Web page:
There are myriad physical controls for drawing expression from electronic instruments. Here we explore some of the most common — and a few of the most esoteric.
Since the Minimoog, left-hand controls have been the standard control accompaniment to the keyboard, with the usual suspects being the pitchbend and modulation wheels. Though you can (usually) map it as you please, many software instruments have the modulation wheel (MIDI CC1) pre-mapped to great effect. Typical uses for the modulation wheel include opening and closing filters, adding vibrato, or crossfading between sample layers.
“Electronic music is far from cold, faceless or devoid of emotion — in fact, it is truly quite the opposite, as far as I am concerned.”
– Jean-Michel Jarre
If you’ve got two left feet, you might want to try a breath controller instead, meaning a device that allows the user to blow harder or softer to control parameters. Pioneered by Yamaha, their legendary DX7 synth offered this as an external control option (in addition to expression pedals). This compensated slightly for the lack of tweakable controls (beyond the pitch and mod wheels) on the front, which mostly consisted of flat membrane buttons supporting the design statement of a futuristic digital synthesizer of the 1980s.
Breath controllers aren’t as common nowadays, but that doesn’t diminish their potential for creative expression. In fact, a breath controller is an amazing tool for working with sample libraries and emulated instruments, or just to bring extra expression to your burning synth solos or evolving soundscapes.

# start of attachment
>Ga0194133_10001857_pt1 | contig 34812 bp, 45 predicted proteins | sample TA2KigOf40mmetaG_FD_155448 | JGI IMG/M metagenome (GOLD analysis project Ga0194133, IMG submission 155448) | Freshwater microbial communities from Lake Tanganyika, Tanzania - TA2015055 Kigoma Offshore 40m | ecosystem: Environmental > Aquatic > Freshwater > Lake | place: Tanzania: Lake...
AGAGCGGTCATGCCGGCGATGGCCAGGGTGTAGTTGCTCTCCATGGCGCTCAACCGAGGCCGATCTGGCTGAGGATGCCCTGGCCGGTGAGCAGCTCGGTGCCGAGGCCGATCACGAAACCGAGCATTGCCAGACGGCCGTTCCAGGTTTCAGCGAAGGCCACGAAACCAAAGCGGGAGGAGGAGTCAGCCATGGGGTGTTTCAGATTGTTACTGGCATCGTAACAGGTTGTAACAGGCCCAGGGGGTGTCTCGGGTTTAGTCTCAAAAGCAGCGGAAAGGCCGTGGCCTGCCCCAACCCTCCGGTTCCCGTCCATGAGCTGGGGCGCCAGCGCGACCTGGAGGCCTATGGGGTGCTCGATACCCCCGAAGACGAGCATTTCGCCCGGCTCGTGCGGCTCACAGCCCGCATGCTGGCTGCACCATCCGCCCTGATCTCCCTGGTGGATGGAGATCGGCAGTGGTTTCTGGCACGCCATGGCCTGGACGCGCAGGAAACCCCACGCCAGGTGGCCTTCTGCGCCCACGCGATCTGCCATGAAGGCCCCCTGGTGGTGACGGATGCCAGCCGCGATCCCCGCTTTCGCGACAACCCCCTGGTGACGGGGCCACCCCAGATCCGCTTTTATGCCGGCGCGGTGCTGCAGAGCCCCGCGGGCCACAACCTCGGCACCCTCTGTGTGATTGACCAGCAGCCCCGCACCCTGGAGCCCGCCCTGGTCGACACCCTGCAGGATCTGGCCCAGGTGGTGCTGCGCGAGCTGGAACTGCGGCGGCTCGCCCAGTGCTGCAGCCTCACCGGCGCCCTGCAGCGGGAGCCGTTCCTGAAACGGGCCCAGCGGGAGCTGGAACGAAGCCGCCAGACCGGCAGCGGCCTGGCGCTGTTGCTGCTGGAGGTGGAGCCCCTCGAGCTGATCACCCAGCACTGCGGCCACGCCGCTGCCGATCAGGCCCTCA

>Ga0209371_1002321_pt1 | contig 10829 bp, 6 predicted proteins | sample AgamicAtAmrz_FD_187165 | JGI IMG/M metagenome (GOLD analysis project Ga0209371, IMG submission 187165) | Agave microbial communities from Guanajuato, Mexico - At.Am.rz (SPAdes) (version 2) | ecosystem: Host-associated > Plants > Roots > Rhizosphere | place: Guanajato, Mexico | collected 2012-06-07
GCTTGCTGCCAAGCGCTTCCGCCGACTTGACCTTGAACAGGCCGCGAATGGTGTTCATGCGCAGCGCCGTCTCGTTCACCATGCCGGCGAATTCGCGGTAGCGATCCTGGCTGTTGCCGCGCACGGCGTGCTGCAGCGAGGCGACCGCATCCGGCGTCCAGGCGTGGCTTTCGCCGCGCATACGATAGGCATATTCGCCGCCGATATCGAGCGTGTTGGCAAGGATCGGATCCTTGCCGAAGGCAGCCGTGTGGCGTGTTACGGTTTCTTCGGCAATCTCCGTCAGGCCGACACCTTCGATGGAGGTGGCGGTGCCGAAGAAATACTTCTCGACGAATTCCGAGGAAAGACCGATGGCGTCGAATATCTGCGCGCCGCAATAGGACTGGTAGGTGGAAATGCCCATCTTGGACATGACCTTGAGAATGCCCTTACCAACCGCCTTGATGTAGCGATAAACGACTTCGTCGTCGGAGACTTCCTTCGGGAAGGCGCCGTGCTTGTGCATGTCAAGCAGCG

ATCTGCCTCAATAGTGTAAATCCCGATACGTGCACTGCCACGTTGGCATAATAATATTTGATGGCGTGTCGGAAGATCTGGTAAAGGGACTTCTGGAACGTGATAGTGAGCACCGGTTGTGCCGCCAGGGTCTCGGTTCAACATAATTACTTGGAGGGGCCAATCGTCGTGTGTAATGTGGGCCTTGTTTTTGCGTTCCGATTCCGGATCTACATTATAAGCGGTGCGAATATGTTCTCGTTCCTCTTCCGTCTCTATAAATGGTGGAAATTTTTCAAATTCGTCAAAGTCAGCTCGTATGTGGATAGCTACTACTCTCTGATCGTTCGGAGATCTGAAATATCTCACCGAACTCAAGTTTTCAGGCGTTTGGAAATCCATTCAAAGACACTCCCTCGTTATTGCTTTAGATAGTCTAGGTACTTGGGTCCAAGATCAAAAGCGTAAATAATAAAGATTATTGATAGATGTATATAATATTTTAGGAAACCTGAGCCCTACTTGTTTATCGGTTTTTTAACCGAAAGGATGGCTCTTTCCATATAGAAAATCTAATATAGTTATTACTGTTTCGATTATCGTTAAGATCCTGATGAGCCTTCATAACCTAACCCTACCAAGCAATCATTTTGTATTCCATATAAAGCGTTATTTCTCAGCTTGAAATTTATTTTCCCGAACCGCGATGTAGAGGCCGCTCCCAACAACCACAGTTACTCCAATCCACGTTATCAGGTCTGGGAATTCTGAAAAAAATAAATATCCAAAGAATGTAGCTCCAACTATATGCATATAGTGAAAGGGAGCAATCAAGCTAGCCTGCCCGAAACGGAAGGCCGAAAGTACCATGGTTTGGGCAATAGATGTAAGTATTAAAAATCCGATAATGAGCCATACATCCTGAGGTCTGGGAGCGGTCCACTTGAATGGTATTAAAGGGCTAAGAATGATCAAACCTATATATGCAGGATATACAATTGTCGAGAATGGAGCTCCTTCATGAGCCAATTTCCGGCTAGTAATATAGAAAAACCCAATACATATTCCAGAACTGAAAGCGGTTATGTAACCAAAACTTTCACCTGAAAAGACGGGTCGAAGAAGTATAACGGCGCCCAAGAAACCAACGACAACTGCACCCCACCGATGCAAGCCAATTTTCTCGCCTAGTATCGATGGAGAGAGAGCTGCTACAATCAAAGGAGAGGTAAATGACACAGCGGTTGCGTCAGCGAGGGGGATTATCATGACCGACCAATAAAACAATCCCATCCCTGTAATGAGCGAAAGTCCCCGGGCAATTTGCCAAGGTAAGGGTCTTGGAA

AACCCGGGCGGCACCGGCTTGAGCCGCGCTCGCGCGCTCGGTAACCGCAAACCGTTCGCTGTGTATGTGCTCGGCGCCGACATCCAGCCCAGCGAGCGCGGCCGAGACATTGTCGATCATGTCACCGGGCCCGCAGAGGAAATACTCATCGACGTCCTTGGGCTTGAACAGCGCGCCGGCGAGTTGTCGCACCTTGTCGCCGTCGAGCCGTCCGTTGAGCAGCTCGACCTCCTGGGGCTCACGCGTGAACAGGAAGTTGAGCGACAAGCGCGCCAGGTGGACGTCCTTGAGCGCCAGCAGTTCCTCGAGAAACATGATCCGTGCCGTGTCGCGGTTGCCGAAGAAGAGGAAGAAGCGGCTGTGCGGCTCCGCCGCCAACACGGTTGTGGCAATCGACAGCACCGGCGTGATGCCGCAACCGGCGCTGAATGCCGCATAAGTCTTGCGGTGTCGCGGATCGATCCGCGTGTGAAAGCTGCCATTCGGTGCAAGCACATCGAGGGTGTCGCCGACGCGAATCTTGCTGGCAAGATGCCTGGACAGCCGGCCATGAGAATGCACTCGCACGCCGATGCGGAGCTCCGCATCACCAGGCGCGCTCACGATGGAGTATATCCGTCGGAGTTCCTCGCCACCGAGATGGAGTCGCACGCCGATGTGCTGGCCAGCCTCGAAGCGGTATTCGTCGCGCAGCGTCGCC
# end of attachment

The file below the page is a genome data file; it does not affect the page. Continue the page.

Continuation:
In this video, Ramiro J. Gómez Massetti shows how the use of a breath controller and the Leap Motion motion controller can bring an impressive degree of expression to the KONTAKT instruments from Samplemodeling. These techniques can be explored with any software instrument with MIDI mappable parameters.
If you’d like to try one, the New-Type Breath controller developed in Japan is a good option — it allows the user to switch MIDI channels on the fly, and it can be mounted on a stand, as shown below:
Photo: Tatsuya Nishiwaki
For more dramatic impact, hand- or body-gesture-driven controllers can create a great visual connection to sound shaping. Roland developed the D-Beam infrared controller which first appeared on the MC-505 back in 1998, and since then numerous controllers have emerged utilizing the movement of hands in the air. Not quite in fashion yet, finger rings seem to be on the rise. The Wave ring senses three kinds of movement: sideways, up/down and rolling of the hand. Such a controller is ideal for shaping your sounds while playing or DJing.
Sensors are devices which detect or measure physical properties and output signals in response. Sensors can be used to add expressiveness or provide alternative input to alter or generate sound. One of the interesting new controllers is the Expressive E Touché, which is highly touch sensitive and senses motion and pressure in four directions. Combine it with a modular synthesizer for extremely organic results.
In designing an electronic instrument or controller, potential for expression should always be considered. For instance, the use of touch-strips on the MASCHINE JAM allows for expressive features like note strumming and performance effects control. Being able to use four controls with just one hand (or all eight with both) gives powerful potential for expression — knobs, for example, would not have permitted this number of simultaneous adjustments by hand.